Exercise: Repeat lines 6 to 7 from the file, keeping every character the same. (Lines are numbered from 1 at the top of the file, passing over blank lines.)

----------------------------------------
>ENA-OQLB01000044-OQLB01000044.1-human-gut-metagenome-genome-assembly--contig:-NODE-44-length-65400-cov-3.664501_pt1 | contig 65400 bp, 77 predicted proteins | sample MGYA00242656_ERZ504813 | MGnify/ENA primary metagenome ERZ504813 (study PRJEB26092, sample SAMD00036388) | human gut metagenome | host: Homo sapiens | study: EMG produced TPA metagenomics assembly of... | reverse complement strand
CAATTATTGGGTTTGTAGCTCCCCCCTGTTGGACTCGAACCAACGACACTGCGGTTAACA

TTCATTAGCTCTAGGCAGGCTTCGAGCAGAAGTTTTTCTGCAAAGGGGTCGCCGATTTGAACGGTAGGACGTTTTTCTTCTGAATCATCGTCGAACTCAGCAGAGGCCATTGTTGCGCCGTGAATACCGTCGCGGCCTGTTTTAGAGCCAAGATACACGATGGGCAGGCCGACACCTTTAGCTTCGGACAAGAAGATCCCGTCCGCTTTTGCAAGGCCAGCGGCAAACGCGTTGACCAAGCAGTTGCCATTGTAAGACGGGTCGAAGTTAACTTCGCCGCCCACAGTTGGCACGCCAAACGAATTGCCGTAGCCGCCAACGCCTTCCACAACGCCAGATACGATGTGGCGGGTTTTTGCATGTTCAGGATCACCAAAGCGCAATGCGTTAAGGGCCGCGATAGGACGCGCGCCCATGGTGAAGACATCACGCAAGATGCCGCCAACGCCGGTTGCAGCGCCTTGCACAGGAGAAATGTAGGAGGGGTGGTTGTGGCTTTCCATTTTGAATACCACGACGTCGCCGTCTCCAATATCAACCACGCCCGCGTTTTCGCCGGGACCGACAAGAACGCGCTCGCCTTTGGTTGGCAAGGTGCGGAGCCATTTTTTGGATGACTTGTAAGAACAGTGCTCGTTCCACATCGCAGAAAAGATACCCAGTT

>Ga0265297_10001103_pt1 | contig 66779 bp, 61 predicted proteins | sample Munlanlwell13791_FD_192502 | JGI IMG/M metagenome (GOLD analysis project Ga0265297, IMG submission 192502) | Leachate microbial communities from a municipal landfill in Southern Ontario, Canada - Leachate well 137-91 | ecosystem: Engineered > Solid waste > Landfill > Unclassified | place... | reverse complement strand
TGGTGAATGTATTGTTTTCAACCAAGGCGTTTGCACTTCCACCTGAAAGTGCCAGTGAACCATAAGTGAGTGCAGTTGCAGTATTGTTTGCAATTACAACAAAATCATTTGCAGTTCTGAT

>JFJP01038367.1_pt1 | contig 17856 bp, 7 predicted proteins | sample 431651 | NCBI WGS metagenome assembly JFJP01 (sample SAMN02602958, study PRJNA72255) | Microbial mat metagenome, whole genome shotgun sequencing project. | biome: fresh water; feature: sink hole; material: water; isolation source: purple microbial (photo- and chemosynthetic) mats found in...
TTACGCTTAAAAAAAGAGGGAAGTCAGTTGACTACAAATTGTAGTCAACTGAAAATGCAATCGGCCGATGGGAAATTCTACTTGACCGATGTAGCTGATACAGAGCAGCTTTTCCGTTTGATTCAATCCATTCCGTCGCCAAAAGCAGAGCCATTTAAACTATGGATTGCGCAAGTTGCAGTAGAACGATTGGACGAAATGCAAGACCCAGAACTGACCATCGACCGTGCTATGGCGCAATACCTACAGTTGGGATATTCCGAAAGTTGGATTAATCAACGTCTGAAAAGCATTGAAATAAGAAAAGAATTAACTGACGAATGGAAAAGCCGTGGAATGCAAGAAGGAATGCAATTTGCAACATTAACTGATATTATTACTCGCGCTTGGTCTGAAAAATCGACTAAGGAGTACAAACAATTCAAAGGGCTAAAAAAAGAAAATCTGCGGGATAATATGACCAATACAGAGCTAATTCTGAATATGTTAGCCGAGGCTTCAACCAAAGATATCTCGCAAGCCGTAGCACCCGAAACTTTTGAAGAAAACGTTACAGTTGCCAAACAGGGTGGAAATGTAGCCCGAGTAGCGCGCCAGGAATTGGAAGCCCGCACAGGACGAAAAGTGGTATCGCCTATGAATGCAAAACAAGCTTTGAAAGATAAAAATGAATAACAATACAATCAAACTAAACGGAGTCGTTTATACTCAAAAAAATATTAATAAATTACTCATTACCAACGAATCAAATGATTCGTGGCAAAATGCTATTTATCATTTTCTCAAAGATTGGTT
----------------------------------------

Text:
>JFJP01038367.1_pt1 | contig 17856 bp, 7 predicted proteins | sample 431651 | NCBI WGS metagenome assembly JFJP01 (sample SAMN02602958, study PRJNA72255) | Microbial mat metagenome, whole genome shotgun sequencing project. | biome: fresh water; feature: sink hole; material: water; isolation source: purple microbial (photo- and chemosynthetic) mats found in...
TTACGCTTAAAAAAAGAGGGAAGTCAGTTGACTACAAATTGTAGTCAACTGAAAATGCAATCGGCCGATGGGAAATTCTACTTGACCGATGTAGCTGATACAGAGCAGCTTTTCCGTTTGATTCAATCCATTCCGTCGCCAAAAGCAGAGCCATTTAAACTATGGATTGCGCAAGTTGCAGTAGAACGATTGGACGAAATGCAAGACCCAGAACTGACCATCGACCGTGCTATGGCGCAATACCTACAGTTGGGATATTCCGAAAGTTGGATTAATCAACGTCTGAAAAGCATTGAAATAAGAAAAGAATTAACTGACGAATGGAAAAGCCGTGGAATGCAAGAAGGAATGCAATTTGCAACATTAACTGATATTATTACTCGCGCTTGGTCTGAAAAATCGACTAAGGAGTACAAACAATTCAAAGGGCTAAAAAAAGAAAATCTGCGGGATAATATGACCAATACAGAGCTAATTCTGAATATGTTAGCCGAGGCTTCAACCAAAGATATCTCGCAAGCCGTAGCACCCGAAACTTTTGAAGAAAACGTTACAGTTGCCAAACAGGGTGGAAATGTAGCCCGAGTAGCGCGCCAGGAATTGGAAGCCCGCACAGGACGAAAAGTGGTATCGCCTATGAATGCAAAACAAGCTTTGAAAGATAAAAATGAATAACAATACAATCAAACTAAACGGAGTCGTTTATACTCAAAAAAATATTAATAAATTACTCATTACCAACGAATCAAATGATTCGTGGCAAAATGCTATTTATCATTTTCTCAAAGATTGGTT